Uber maintained that they were a neutral technology platform and they exerted very little control over the drivers’ activities. However it is not necessary to maintain complete control in order for an employment relationship to exist, especially where the activity is an integral part of the business and does not require a high degree of skill. The drivers were found to be integral because Uber is in the business of providing transportation services to passengers, which would not be possible without drivers. Further, Uber maintains more control than it let on. The hearing officer held that even if Uber did not control every detail, they were involved in “every aspect’ of the operation in that they vetted drivers by performing background and DMV checks, monitored driver approval ratings by denying access to the application for anyone who fell below 4.6 stars, and even put restrictions on the vehicles that may be used by requiring registration of the vehicle with Uber and restricting access to cars over ten years old.
This is the first decision in California to find employee status for an Uber driver. The ruling by the Labor Commissioner is non-binding, meaning that it is limited to just Berwick. So while it did not create a bright-line rule that California Uber drivers are employees, this decision could open the door to other actions against Uber, and its competitors, to classify their drivers as employees. The ruling highlights the difficulty in making the independent contractor classification determination. Common practice in an industry is not a meaningful defense to the legal analysis and classification of employees. A strong presumption the workers are classified as employees permeates the legal analysis of many California administrative agencies. In these settings, companies are frequently surprised by the outcome of administrative proceedings. Here, Uber has now appealed the decision in an effort to re-establish its analysis and classification. However, if the decision is reaffirmed de novo by the superior court, there will be significant support in favor of Uber and other drivers being classified as employees in California.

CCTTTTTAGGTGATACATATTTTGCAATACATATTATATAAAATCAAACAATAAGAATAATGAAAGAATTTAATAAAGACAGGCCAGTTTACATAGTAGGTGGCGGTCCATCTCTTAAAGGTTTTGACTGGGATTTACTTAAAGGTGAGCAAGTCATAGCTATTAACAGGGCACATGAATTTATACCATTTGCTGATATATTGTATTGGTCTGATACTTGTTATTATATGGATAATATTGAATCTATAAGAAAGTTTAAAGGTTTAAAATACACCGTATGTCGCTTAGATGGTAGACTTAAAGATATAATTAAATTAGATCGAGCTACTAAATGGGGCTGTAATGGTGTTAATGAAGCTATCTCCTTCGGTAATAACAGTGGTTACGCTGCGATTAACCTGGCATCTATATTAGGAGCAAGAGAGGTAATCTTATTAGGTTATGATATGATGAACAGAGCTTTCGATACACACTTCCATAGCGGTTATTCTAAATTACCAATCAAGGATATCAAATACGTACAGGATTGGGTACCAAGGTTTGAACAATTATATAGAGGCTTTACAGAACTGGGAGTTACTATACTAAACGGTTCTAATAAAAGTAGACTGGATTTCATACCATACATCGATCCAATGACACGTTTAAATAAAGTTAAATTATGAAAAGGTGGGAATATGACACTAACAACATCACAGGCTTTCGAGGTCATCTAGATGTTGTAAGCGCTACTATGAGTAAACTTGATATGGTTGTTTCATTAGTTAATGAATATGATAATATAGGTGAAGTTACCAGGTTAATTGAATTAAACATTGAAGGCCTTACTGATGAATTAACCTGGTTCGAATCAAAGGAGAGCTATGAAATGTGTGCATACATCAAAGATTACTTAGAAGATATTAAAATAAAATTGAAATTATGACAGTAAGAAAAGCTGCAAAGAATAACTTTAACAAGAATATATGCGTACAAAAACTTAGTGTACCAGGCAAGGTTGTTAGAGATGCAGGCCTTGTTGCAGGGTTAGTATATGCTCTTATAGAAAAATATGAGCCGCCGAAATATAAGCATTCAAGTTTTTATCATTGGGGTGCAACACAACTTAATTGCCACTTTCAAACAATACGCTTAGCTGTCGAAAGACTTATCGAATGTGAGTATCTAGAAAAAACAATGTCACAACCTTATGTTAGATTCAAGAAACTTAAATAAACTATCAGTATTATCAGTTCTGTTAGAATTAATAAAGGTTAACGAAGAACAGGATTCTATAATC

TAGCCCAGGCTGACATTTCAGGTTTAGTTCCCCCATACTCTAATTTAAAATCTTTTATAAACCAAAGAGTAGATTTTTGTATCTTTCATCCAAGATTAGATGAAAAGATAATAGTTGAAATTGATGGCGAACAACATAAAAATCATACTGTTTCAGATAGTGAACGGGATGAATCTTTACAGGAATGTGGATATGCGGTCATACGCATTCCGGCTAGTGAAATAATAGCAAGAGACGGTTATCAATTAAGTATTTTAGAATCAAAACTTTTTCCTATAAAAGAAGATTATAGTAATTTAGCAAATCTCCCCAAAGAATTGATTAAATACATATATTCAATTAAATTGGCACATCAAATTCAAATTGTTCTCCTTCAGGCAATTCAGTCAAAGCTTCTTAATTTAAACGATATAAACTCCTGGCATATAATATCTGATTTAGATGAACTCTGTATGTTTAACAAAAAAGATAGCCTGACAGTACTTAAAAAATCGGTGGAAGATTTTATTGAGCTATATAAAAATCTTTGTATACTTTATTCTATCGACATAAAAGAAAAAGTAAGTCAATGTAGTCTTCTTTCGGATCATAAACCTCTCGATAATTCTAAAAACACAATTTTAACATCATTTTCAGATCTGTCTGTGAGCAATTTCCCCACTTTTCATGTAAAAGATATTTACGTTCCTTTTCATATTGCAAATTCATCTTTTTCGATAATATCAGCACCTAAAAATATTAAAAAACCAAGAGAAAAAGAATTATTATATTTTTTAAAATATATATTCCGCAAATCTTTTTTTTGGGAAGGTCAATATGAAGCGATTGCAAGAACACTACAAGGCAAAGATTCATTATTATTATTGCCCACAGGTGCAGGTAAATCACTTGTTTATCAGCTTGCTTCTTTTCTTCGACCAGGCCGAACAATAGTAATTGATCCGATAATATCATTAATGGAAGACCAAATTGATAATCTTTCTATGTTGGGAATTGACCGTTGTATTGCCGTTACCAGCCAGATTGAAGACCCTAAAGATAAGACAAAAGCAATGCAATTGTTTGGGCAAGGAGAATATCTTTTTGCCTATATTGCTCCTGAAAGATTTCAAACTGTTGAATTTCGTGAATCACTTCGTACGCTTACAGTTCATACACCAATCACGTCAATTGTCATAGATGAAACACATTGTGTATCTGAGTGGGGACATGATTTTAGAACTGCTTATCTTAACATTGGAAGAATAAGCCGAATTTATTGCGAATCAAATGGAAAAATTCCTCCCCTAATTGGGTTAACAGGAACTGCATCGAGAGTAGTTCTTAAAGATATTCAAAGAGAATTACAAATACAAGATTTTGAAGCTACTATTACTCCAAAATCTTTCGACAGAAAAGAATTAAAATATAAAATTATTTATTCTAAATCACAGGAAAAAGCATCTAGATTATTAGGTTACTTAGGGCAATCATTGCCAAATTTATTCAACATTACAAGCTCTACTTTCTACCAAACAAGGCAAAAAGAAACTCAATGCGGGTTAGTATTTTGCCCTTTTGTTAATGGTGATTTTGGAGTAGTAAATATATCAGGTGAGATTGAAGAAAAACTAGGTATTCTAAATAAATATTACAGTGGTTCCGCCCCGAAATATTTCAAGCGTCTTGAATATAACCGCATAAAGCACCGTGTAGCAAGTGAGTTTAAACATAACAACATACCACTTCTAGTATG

In addition to the appeal of the Labor Commissioner’s decision, there is also a class action pending against Uber. The class action originally filed on August 16, 2013, is currently seeking class certification. Class certification is following Plaintiffs’ victory over Uber in March when the U.S. District court denied Uber’s Motion for Summary Judgment. The class action seeks to certify a class of about 160,000 California drivers. On July 8, 2015, Uber’s newly hired counsel Theodore J. Boutros, filed a motion opposing the class certification on the basis that “many, if not most, proposed class members” do not want to be categorized as employees. Boutros further claimed that the benefit of being an Uber driver is the “independence and flexibility” that comes with being an independent contractor. In their press call on July 8th, Uber made clear that they do not wish to reclassify drivers as employees and they are focused on the pending litigation. The hearing to determine class certification is currently set for August, 6. 2015, and will determine how the case proceeds.